A woman reads a letter about sex with cowboys at a rodeo, which she reads laughingly, but it is clear that the episode becomes increasingly non-consensual, the writer having been tricked into a sexual scenario through the device of the cowboys asking her to take their picture. It ends with bargaining with the men, offering various sexual scenarios in order to get ‘safely’ out of the situation. She analyses the letter-writer’s handwriting, noting, as the story she’s telling moves into darker terrain, “…she makes a mistake here on the capital ‘I’” and then again “…another big mistake on the ‘I’”. The friend’s subjectivity is deformed in language, her ‘I’ performs a linguistic and existential distortion. Filmmaking is implicated or invoked, is part of the sexual scenario, and the men make threats also towards her camera, before she finally escapes. In the next scene, with another interviewee, who listens to the radio, featuring a collage of sounds – a steam train, voices, chanting – as she makes tea and cooks eggs, naked, while telling of child abuse she suffered. This is followed by an interviewee recounting a heroin and love addiction, which she ended by exorcising him, she says. In a dream-like image or psychoanalytic metaphor a woman in the garden now attempts to walk up some stairs and all the contents of her suitcase fall out. She begins to pick up the clothes and replace them.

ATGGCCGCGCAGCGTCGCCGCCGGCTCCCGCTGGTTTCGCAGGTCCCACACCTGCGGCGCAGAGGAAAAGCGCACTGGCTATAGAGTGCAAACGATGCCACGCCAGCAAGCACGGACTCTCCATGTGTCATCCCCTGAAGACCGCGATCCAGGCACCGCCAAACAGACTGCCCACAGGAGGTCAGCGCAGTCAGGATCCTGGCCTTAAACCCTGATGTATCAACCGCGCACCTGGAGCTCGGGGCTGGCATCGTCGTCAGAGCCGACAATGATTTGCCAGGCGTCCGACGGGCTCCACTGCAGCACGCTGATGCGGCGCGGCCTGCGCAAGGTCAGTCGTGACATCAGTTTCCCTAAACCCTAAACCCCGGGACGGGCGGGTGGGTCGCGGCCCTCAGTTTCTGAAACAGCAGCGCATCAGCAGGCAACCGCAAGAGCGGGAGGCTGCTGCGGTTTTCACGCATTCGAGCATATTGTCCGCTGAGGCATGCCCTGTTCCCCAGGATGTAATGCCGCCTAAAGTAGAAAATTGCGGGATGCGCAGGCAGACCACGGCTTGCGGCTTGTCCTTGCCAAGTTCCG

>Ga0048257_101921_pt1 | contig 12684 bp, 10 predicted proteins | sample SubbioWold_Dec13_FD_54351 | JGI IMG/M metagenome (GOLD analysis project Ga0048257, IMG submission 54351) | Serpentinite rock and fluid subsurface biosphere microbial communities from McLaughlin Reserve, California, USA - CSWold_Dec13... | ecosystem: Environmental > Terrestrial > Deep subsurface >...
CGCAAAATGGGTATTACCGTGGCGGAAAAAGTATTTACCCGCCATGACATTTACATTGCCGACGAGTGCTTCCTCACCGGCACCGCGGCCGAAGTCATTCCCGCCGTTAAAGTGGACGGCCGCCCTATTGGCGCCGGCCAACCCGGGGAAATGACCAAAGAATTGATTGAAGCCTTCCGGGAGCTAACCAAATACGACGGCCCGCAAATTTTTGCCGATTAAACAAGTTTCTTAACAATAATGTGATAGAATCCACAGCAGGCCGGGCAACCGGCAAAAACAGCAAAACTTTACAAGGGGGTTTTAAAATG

The last story is the most powerful of all. A woman recounts how she was forced as a young girl, to sit on a Nazi’s knee, at the time of the second world war, and to flirt with him in order to draw attention away from those they were concealing – a neighbour had told the Gestapo that they were hiding Jews in the house. She recounts from memory – they all went for a walk, there were fires on the hill, something bad happening beyond, and then, she says, there is a blank. The film cuts to images of a woman’s face behind water, showering, her face reflected and divided by the water. We think of gas chambers, showers, the film cuts to someone walking along sand as the film gives us time to digest this, and meanwhile the trains at the beginning of the film take on a new significance. Here the film resembles Akerman’s work most closely. And here, the softness of memory gives way to a lacuna. We never discover what happened. This last interviewee is in fact a professional actor, though it is her own story she is enacting. The film ends with a woman horseriding bareback, an overt symbol of a free and unrestrained sexuality, a utopian vision, or a reality after healing – the life force in the face of destruction. The film perhaps lacks the moral clarity of current feminist views of sexual harassment and abuse, but it nonetheless stages, as Marsha Kinder writes in an article in Film Quarterly, a repeated encounter with death, with the forces of destruction, in the form of a human male other, a kind of archetypal journey. The opera track which plays in the house at the beginning of the film, as the camera looks for the first protagonist, is revealed, as if peeling away a filmic layer, uncovering the covering up which often occurs in an edit; later on we see that it is a live performance of ‘Death and the Maiden’, as non-diegetic sound transforms seamlessly into diegetic.